I woke up this morning feeling anti-corporate. A strange way to wake up, surely. Groggy, grumpy, chipper, hungover—all seem more reasonable. But no, my first thought upon opening my eyes this morning was damn it, fuck the Man! This, due to two experiences yesterday evening, both of which must have burrowed into my subconcsious right before beddy-bye . First, reading a short article in the newest issue of Seed about corporate lobbyists trying to own time. No, not the magazine, but time itself. Here is what Joshua Roebke wrote:
The earth's rotation is slowing—thanks, moon—and each day grows longer. So every year or two, the International Earth Rotation and Reference Systems Service, a little-known cabal of geophysicists, tells the world to add a leap second to civic time so it can catch up. But the Sevice has some competition: A consortium of corporate interests wants to end our clocks's connection with the natural world by 2007—mostly because their global positioning satellites weren't programmed to deal with leap seconds. If they have their way, the earth will spin gradually out of phase with watches, until night becomes day (well, in 5,200 years sunrise will be just an hour later, but still.) More immediately, astronomers and other scientists who rely on the coordination of times for experiments are outraged that corporate interests might hijack time for their own purposes.
Okay, there's a lot missing here—who and what is this "consortium of corporate interests"—and Roebke makes the point that the change would be all but imperceptible to us. But I can't help but be with him on that but still—the audacity, the balls of business to want to change the way we record time because they can't wind the clocks on their satellites!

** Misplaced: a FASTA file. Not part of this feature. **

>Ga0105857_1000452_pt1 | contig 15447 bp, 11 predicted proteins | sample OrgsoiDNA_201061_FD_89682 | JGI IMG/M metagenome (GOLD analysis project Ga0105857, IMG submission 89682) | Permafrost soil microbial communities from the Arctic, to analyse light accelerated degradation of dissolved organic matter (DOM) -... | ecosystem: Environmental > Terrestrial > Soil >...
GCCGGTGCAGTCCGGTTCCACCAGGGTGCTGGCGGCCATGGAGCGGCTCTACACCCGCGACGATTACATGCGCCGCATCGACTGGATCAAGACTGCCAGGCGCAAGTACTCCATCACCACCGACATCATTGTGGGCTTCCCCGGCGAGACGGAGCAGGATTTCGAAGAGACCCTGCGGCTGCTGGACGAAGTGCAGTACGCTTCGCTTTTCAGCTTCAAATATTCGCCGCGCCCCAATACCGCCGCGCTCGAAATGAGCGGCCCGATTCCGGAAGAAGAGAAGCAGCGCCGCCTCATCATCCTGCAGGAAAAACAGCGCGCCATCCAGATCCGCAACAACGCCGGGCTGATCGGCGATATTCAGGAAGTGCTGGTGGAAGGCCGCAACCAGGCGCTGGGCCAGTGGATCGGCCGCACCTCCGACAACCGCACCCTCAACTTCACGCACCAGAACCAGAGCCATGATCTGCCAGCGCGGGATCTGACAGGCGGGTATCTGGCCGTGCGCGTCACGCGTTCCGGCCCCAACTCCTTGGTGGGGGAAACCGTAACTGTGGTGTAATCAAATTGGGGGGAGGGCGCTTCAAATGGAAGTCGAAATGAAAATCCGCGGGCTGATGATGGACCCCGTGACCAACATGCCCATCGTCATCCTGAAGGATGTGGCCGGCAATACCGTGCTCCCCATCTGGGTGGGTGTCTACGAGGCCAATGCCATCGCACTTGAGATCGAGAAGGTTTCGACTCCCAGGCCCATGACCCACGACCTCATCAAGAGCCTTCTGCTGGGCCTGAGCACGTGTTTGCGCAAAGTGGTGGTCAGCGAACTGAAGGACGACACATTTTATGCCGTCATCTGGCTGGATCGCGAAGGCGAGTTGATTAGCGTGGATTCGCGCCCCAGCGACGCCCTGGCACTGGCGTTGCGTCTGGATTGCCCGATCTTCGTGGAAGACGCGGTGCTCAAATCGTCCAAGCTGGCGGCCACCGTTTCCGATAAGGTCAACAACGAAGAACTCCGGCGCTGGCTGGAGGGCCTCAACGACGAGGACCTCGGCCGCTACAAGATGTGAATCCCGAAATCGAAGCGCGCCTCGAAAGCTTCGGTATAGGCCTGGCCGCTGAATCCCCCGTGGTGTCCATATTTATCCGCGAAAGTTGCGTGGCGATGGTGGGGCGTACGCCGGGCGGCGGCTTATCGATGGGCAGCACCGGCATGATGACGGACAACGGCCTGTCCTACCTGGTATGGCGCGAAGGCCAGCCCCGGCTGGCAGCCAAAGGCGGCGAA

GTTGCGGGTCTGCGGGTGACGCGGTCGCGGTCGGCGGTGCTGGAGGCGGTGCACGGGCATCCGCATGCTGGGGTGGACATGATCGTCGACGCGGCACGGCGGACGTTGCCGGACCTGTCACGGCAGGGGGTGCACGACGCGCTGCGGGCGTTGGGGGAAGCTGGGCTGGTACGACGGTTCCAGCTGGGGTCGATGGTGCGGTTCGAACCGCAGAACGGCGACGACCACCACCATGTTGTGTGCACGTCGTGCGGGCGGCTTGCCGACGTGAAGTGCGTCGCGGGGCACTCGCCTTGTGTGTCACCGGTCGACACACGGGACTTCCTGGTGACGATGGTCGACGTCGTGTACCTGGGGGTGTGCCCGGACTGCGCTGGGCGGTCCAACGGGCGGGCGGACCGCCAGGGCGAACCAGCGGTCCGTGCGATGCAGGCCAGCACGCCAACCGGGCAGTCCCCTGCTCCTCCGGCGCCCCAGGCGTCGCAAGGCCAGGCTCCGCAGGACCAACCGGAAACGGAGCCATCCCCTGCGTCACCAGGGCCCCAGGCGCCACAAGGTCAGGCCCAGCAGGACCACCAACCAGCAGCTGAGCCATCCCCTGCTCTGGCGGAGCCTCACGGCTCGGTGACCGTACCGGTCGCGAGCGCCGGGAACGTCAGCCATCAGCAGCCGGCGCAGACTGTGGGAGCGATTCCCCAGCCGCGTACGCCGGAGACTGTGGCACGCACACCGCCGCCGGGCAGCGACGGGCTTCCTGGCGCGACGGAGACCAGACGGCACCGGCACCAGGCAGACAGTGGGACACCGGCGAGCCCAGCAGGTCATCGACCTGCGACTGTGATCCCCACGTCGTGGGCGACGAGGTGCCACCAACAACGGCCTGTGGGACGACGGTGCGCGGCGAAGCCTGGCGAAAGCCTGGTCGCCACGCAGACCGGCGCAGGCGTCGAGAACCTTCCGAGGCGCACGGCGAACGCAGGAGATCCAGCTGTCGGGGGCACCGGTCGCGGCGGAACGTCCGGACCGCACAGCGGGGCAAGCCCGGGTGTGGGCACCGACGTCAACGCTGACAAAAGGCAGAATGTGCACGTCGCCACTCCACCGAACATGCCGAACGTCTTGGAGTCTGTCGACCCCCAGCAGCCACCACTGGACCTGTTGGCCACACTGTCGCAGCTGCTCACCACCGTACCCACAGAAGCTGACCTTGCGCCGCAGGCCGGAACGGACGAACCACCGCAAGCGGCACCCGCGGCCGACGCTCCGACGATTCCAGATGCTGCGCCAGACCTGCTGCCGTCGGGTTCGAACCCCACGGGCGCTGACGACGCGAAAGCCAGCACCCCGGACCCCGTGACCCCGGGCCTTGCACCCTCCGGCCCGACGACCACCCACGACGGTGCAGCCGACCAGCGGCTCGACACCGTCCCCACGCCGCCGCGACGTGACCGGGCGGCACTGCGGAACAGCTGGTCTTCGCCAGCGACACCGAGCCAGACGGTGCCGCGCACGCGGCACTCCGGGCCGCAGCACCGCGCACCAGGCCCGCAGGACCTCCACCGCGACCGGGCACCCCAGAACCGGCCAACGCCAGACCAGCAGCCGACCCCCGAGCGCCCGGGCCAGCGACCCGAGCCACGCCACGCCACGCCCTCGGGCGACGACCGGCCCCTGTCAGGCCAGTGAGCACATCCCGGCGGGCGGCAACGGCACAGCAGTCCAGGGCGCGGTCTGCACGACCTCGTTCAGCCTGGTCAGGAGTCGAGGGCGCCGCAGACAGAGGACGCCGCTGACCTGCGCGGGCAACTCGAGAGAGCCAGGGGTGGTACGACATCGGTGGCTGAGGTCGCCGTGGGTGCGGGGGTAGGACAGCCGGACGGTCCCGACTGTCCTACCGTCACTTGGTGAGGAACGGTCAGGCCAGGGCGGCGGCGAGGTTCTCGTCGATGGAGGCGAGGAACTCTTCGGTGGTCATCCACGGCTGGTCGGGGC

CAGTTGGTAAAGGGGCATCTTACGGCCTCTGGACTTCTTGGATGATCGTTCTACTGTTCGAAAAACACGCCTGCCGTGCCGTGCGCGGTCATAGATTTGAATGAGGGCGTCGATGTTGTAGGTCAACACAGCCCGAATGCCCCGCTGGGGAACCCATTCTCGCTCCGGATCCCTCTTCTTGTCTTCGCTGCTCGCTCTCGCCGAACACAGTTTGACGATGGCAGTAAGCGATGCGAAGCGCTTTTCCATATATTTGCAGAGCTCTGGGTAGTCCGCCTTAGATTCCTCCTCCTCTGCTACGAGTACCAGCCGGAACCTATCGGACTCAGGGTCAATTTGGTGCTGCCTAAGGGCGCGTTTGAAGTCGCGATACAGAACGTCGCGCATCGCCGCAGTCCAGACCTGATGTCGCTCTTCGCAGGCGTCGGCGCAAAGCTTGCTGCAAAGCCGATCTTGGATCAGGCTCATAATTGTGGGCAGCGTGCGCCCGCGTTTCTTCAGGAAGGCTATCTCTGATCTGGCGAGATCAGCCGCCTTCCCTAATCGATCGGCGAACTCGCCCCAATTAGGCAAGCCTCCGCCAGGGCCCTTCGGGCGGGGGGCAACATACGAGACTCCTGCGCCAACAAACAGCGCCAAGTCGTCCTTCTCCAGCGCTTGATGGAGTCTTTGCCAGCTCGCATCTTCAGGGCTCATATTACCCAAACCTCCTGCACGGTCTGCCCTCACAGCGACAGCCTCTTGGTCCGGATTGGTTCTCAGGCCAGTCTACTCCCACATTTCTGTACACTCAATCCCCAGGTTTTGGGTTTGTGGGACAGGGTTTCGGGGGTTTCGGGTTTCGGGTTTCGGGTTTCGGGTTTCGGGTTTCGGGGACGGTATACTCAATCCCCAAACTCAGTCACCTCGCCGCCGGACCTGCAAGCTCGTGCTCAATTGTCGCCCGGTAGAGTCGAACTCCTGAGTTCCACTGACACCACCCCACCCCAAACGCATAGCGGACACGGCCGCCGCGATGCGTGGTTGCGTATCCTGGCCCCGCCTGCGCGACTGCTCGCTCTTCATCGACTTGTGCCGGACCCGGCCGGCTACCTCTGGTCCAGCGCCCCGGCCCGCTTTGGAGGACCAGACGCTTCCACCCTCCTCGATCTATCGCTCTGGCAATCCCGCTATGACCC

Second: last night I was at a bookstore and watched a celebrity drop $800 on books without batting an eye. Meanwhile I was standing in the aisles, pawing at the twenty in my pocket, wondering if I should buy the new book by Willam Vollmann or that darned copy of Seed. I had to weigh my immediate future: tomorrow I'm going to need coffee, and I really need a haircut. So I went for the $4.95 purchase. Then I stood in line for ten full minutes watching this woman buy about eight photography books, a mess of British tabloids, and smattering of nonfiction. I watched the total come to about $650, and then she sneezed out two more gargantuan art books that piled on another $150. Literally gargantuan, as in so big the store didn't have a bag that either book would fit. Eight Hundred Dollars later, I purchased my meager magazine as I watched her and her companion stumble and giggle their way out of the store. Nothing wrong with being wealthy, but I've never actually wacthed someone crap a grand out their ass and then giggle like they made a pooter. And—if I may extend this crass analogy—like your own stinky farts, it was a little awesome and a little gross.
And now here I am, the next morning, my disgust with wealth and corporate interest still lingering. I left my self-righteous Punk Rock anti-corporate snobbery behind long ago, but this morning it's there, underlying my typical pre-coffee curmudgeonliness. So what can I do but protest? No Starbucks today, no Coffee Bean, no Peet's. I'm going to the Delocator and I'm finding me a mom-and-pop coffee. It's that little, unrelated protest for protest's sake that will make me feel better (also, the caffeine). It won't make me richer and it won't take power away from corporate lobbyists; but it will give me a chance to savor the morning—something that will be harder to do in 5,200 years!—and it might give me stinky farts. Sometimes that's all the little guy can do.